The 2018 Yellow Vests Protests in France, characterized by demonstrators wearing yellow safety vests to obstruct traffic circles, also gave rise to new rituals within the country. The protesters adopted the highly visible yellow vests as their symbolic attire because such vests were required to be carried in vehicles in France.

These yellow vests took on the role of uniforms which are often entwined with rituals. The demonstrators strategically selected traffic circles for their protests, which represents multiple layers of symbolism. Situated at the heart of towns, traffic circles hold communal significance. Unlike traffic lights, where signals dictate people’s movement, traffic circles empower individuals to determine their own passage, serving as a representation of people asserting their autonomy over governmental control.

Democracy, art, and education – the keys to introducing rituals

There are a few important elements in the creation of rituals. One fundamental aspect to consider is that political rituals should be confined to democratic societies. When employed within autocratic regimes, these rituals have the potential to cultivate extreme behavior and be manipulated for purposes of indoctrination. History serves as evidence of this, as Hitler extensively employed rituals to express his views.

Another significant element pertains to the artistic presentation of rituals. As rituals offer moments for expression, all the elements of the arts spanning literature, music, dance, photography, and more, should be incorporated in creating rituals, which can enable participants to fully engage their senses.

Equally crucial is the timing of introducing rituals, which should be started early in education systems, ideally around the age of three. Participation in rituals should not be mandatory or graded.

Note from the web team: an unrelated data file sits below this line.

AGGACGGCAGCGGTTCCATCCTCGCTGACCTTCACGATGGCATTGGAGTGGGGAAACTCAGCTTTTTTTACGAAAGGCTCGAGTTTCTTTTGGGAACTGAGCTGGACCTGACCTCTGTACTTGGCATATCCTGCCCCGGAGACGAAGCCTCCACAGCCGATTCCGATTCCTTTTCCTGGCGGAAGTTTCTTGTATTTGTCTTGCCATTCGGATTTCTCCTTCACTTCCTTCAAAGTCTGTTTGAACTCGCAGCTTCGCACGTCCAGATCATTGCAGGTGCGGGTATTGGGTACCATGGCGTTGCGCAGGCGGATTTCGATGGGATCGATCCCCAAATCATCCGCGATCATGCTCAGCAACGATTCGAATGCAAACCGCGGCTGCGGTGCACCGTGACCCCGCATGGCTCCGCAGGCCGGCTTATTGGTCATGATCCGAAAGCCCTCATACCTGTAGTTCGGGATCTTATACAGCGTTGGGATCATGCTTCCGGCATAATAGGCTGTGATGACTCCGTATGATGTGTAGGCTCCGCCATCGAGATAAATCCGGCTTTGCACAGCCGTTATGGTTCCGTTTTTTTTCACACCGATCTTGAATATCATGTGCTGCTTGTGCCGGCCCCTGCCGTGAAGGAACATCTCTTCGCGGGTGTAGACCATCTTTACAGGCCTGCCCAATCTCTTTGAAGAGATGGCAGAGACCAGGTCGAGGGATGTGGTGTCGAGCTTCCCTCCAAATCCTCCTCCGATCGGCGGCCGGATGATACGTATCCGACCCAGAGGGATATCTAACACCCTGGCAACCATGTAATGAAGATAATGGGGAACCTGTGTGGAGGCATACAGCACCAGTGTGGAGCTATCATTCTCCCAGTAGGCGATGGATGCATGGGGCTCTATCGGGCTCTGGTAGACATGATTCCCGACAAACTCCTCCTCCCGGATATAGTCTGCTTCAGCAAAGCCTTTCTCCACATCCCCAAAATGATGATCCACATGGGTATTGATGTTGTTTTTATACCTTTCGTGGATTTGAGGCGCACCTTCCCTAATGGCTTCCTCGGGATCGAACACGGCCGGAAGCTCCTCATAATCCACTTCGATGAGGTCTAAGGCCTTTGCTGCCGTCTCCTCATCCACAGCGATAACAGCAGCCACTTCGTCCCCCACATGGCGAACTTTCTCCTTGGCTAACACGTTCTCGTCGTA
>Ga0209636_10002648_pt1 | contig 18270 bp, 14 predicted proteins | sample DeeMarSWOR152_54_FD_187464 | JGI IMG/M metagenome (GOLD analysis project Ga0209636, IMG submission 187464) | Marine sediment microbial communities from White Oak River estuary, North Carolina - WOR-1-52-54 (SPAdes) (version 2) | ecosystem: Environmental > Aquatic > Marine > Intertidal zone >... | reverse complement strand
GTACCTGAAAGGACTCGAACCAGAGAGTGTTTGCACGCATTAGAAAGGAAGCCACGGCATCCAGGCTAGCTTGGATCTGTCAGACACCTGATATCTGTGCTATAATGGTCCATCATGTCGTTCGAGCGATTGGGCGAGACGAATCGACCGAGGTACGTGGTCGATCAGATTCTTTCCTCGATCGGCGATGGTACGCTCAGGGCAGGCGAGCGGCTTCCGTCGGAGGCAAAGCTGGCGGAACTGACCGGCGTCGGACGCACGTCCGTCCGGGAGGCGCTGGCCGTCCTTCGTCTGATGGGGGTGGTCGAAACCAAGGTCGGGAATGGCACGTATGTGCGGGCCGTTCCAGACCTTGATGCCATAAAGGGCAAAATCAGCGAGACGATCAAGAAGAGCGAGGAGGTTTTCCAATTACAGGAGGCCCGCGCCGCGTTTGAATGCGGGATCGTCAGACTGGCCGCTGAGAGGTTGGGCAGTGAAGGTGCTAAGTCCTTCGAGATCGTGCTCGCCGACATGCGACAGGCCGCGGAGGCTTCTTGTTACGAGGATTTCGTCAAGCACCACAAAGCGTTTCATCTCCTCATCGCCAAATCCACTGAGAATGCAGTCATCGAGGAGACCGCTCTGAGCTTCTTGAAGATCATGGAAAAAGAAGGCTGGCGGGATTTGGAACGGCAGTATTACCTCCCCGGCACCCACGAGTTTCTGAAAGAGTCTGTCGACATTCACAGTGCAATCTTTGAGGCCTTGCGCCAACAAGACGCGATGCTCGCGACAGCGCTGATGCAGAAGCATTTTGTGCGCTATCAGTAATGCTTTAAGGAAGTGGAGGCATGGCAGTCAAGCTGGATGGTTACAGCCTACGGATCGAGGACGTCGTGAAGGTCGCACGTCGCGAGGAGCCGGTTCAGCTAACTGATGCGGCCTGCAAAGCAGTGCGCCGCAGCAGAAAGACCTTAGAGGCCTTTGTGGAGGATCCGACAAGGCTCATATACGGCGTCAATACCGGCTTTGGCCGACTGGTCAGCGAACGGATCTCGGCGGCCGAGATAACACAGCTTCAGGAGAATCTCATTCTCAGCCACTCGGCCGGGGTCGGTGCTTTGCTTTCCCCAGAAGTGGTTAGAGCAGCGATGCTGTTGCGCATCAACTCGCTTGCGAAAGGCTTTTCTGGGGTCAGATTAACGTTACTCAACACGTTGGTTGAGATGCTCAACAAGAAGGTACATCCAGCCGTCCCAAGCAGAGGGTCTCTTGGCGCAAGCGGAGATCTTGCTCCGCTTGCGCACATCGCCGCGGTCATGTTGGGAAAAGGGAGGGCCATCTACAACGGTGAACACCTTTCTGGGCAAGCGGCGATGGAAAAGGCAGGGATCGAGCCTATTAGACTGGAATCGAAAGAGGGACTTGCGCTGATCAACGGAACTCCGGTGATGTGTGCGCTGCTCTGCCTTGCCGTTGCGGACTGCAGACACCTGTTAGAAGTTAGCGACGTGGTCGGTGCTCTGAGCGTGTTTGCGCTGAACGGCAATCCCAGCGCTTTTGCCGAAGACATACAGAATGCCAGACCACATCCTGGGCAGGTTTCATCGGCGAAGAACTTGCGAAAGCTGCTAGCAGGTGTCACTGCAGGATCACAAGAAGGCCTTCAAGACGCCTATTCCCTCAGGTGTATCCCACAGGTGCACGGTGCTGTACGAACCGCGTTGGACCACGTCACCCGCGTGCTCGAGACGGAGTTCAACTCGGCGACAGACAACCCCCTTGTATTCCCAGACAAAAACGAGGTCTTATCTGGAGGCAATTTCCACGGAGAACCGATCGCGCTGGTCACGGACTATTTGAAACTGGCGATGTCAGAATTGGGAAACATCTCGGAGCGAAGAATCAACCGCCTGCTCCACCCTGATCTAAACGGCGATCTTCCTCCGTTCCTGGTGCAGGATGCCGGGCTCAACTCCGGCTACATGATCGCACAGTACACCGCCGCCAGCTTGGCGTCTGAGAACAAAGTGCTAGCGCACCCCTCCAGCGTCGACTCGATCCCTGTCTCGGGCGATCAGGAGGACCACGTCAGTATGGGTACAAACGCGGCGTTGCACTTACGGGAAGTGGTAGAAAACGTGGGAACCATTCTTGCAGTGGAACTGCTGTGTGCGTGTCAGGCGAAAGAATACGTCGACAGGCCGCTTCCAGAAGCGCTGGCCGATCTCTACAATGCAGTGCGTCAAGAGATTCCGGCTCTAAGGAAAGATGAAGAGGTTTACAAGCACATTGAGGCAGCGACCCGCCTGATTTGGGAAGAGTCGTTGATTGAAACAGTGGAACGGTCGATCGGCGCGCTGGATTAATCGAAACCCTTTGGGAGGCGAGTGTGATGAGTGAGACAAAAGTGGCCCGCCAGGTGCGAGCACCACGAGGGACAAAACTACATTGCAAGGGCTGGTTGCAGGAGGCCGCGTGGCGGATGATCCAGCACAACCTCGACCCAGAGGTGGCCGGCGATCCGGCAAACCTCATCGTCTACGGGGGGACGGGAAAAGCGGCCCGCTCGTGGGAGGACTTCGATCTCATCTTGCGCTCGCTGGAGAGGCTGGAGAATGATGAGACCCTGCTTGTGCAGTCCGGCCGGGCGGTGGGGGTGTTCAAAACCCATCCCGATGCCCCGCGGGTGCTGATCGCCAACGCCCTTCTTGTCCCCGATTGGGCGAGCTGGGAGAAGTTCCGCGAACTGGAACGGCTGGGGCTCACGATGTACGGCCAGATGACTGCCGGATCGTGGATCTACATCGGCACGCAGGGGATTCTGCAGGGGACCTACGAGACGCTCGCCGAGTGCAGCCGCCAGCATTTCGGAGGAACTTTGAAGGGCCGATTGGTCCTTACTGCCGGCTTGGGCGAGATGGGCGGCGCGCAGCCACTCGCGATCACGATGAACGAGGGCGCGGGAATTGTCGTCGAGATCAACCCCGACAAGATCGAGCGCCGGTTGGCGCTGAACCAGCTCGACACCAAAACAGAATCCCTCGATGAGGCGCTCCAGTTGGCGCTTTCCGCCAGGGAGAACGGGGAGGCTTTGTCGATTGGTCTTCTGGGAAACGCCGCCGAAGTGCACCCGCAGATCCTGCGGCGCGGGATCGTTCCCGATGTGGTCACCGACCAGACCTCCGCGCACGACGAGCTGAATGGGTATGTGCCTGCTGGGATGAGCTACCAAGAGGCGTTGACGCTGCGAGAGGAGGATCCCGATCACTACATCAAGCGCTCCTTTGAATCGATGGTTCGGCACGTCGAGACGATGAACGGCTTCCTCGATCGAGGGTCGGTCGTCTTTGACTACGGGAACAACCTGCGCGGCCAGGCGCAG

In France, there is a lack of appreciation for rituals and a limited comprehension of their significance. French education emphasizes nurturing strong opinions and fostering individuality. However, this has contributed to the creation of a society rife with conflicting views, posing challenges for effective governance. The introductions of rituals could potentially mitigate these conflicts by fostering an enhanced sense of community. I hope that my study of rituality will illuminate people’s everyday experience in a universal way.

The book I recommend

“Le Petit Prince”
by Antoine de Saint-Exupéry, Gallimard

The book’s appeal is universal, loved by people across different cultures, making it the world’s second most translated book after the Bible. The book offers readers the freedom to interpret its content as they please, attracting individuals of all ages. Adult readers are reminded of their imaginative days as children and reflect on who they have become through deep and comprehensive insights from the book.

Bruno Peyron

  • Professor
    Department of French Literature
    Faculty of Humanities

Bruno Peyron earned a Ph.D. in Romance Languages from the University of Oregon in 1995 and a doctorate in Letters and Arts from Lumière University Lyon 2 in 2002. He joined Sophia University in 1997.

Department of French Literature

Interviewed: July 2023

Sophia University

For Others, With Others